Software and advice that’s not of this verse

Alpha Testing

Everybody talks about Beta testing, unit testing and integration testing, but there is little on Alpha testing out there. At Noverse, we do them all.

What is Alpha Testing?

If you follow the Wikipedia definition, Alpha testing happens when the product is incomplete and yet still handed over to a testing team inside the organization. And Beta testing happens when the customer gets to test pre-release versions.

For us, a small indie developer, we have no separate testing or Q&A team, so our Alpha testing is done with our customers as well.

How do we run it?

We follow the agile software practice of release early, release often. As soon as we have sufficient framework to run the application and as soon as the first features emerge, we release the product for Alpha testing to our customers.

We tell our customers what we are doing and what to expect. Incomplete software, workflows that only have the first steps, links that go nowhere, forms that do not save data and buggy software are all part of Alpha testing.

Every time a feature is added or completed, and its automated test components added, we issue a new Alpha release. We email and publish release notes to point out what’s new and needs to be looked at. And we solicit feedback on it.

Why do we do it?

Alpha testing is as much about testing as it is about feedback. With ‘release early, release often’, the goal is to bring the customer deep into the process of development and to give them a platform to comment and feedback upon. For customers, having an incomplete process or half-done screen to point at and prod makes all the difference in being able to communicate with us Vulcan developers.

By calling it testing, we give more and we get more back. We start to track feedback as bugs, and document the fixes and changes in source code control and in tests. We solicit feature requests and changes earlier in the development process so we can plan future work and directions better. And we provide the tools and practice to our customers to look at the application closely and critically, enabling them to provide better and more meaningful feedback.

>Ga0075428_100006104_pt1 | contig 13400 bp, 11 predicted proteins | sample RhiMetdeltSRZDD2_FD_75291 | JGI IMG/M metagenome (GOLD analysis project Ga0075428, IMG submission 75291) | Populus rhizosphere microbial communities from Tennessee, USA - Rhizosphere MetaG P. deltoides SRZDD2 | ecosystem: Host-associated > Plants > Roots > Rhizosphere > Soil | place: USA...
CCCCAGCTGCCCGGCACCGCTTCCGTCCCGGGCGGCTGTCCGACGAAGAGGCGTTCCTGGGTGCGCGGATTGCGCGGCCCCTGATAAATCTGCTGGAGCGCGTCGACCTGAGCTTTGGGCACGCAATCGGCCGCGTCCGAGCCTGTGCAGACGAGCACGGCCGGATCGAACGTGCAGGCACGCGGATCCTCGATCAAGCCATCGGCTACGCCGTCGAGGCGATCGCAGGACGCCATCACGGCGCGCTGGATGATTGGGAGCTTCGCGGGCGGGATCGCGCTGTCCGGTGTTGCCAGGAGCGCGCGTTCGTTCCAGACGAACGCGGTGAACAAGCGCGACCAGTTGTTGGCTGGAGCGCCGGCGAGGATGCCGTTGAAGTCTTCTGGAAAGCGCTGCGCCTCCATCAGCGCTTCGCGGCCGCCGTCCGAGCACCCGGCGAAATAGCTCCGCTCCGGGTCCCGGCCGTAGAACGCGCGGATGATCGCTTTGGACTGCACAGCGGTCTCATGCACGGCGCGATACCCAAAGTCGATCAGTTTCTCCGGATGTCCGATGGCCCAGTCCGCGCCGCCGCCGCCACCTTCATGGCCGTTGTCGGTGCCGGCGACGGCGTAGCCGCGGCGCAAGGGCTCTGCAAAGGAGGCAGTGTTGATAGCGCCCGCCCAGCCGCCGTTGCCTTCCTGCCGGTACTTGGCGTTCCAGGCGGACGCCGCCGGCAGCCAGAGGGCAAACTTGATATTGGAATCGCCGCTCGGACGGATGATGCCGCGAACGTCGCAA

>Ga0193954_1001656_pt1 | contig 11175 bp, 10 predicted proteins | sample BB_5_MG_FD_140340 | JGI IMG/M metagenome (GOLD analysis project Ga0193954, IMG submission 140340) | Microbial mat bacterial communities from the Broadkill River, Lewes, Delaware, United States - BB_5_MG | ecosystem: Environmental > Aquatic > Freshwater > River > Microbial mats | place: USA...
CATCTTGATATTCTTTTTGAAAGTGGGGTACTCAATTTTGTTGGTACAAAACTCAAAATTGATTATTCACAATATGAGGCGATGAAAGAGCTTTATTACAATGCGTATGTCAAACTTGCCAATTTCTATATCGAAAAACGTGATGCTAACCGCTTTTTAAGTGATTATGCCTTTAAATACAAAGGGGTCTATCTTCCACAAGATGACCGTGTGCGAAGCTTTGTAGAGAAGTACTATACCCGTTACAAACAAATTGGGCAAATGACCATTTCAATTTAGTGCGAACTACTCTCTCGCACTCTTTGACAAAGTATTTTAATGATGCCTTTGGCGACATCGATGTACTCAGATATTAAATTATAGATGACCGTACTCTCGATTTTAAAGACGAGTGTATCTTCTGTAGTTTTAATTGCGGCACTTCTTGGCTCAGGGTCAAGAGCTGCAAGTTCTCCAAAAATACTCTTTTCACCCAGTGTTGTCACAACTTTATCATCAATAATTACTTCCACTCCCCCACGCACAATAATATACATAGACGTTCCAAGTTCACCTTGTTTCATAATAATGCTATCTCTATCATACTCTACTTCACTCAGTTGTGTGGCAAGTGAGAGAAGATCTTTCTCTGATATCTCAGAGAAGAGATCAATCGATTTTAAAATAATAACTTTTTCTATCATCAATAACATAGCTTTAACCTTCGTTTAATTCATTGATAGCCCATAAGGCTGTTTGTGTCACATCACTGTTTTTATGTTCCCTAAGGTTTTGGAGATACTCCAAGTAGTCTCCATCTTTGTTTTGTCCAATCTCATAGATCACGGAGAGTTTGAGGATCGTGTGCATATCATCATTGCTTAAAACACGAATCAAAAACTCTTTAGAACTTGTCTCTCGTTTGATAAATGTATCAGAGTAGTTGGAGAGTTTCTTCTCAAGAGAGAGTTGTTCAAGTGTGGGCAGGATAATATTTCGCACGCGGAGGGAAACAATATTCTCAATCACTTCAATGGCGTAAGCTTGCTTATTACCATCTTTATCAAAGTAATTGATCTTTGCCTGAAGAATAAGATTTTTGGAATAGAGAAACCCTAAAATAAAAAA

I always say that the best response we get from our customers on each Alpha release is “This is great, where’s the next step”. But the truth is that the best responses we get are clarifications on our misunderstanding of the needs or flow, changes in terminology or naming, or the identification of new and unique bugs that we did not see so early in the process that they are easy to address before they become structural.

What do our customers think?

Most customers feel pressure when it comes time to test. They have no experience with testing or accepting software, know not where to start or what to do. With Alpha testing it’s a lot easier on them. There are fewer features to play with, fewer screens to look at, and the release notes guide them where to play next.

And they love it. They jump on each release, work their way through the flow to the new features, poke and prod at them, ask questions of us and give us awesome feedback.

And when it comes time to move on to Beta testing, they are already familiar with the product, with testing, with reporting bugs and requesting features. Nothing to fear here.

Right now

Over the last 10 days, I have published the first 3 Alpha releases of our new product to the team. And they are happily going at it, finding features, discussing flows, thinking about naming and asking where the next feature is. As it should be.

So in your next project, instead of waiting until you think you have a full, bug-free and complete product, try Alpha testing. Send out the screens and flows as you develop them, the incomplete and unstable, your customers will be more involved, will learn to test better and you will get better feedback. And build a better product.

Comments